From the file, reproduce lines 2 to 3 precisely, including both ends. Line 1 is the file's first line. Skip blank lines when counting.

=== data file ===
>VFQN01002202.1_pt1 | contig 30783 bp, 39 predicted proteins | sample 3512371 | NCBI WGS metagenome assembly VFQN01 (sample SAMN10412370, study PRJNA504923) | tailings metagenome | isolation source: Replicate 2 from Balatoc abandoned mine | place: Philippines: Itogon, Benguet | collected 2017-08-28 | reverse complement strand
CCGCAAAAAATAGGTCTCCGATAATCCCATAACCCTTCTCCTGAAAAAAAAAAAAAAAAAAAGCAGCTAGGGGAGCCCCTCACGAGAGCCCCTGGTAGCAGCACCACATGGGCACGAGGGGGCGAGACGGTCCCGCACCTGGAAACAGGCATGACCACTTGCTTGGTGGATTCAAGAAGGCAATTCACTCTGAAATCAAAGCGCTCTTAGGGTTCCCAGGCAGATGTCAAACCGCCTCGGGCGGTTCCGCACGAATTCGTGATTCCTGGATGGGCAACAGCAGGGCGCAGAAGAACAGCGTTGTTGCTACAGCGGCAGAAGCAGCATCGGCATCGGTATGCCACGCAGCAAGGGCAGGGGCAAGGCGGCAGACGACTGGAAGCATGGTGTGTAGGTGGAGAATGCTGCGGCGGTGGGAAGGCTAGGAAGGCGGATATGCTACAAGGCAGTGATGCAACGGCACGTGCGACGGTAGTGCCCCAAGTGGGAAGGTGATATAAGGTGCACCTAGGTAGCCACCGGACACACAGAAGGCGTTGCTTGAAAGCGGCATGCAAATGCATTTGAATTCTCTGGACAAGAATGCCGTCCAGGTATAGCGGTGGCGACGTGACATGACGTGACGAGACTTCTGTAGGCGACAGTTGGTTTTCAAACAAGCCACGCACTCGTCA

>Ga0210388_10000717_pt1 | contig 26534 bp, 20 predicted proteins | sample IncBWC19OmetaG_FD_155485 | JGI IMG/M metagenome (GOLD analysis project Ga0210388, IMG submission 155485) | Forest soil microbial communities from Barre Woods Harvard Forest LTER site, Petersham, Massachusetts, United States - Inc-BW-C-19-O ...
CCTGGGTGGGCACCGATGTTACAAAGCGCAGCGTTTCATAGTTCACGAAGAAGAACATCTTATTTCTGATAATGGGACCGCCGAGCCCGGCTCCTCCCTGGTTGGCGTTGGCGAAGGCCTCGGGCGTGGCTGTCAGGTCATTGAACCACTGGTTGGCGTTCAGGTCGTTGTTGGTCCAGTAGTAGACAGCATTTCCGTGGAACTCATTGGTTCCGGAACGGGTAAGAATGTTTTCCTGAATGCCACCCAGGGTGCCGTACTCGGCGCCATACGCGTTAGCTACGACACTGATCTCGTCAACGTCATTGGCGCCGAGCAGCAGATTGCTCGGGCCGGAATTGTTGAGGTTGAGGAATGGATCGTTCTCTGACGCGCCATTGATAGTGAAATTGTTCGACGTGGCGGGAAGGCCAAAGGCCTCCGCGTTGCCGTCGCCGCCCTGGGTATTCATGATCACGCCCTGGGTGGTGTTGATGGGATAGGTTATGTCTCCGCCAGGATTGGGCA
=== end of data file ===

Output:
CCGCAAAAAATAGGTCTCCGATAATCCCATAACCCTTCTCCTGAAAAAAAAAAAAAAAAAAAGCAGCTAGGGGAGCCCCTCACGAGAGCCCCTGGTAGCAGCACCACATGGGCACGAGGGGGCGAGACGGTCCCGCACCTGGAAACAGGCATGACCACTTGCTTGGTGGATTCAAGAAGGCAATTCACTCTGAAATCAAAGCGCTCTTAGGGTTCCCAGGCAGATGTCAAACCGCCTCGGGCGGTTCCGCACGAATTCGTGATTCCTGGATGGGCAACAGCAGGGCGCAGAAGAACAGCGTTGTTGCTACAGCGGCAGAAGCAGCATCGGCATCGGTATGCCACGCAGCAAGGGCAGGGGCAAGGCGGCAGACGACTGGAAGCATGGTGTGTAGGTGGAGAATGCTGCGGCGGTGGGAAGGCTAGGAAGGCGGATATGCTACAAGGCAGTGATGCAACGGCACGTGCGACGGTAGTGCCCCAAGTGGGAAGGTGATATAAGGTGCACCTAGGTAGCCACCGGACACACAGAAGGCGTTGCTTGAAAGCGGCATGCAAATGCATTTGAATTCTCTGGACAAGAATGCCGTCCAGGTATAGCGGTGGCGACGTGACATGACGTGACGAGACTTCTGTAGGCGACAGTTGGTTTTCAAACAAGCCACGCACTCGTCA

>Ga0210388_10000717_pt1 | contig 26534 bp, 20 predicted proteins | sample IncBWC19OmetaG_FD_155485 | JGI IMG/M metagenome (GOLD analysis project Ga0210388, IMG submission 155485) | Forest soil microbial communities from Barre Woods Harvard Forest LTER site, Petersham, Massachusetts, United States - Inc-BW-C-19-O ...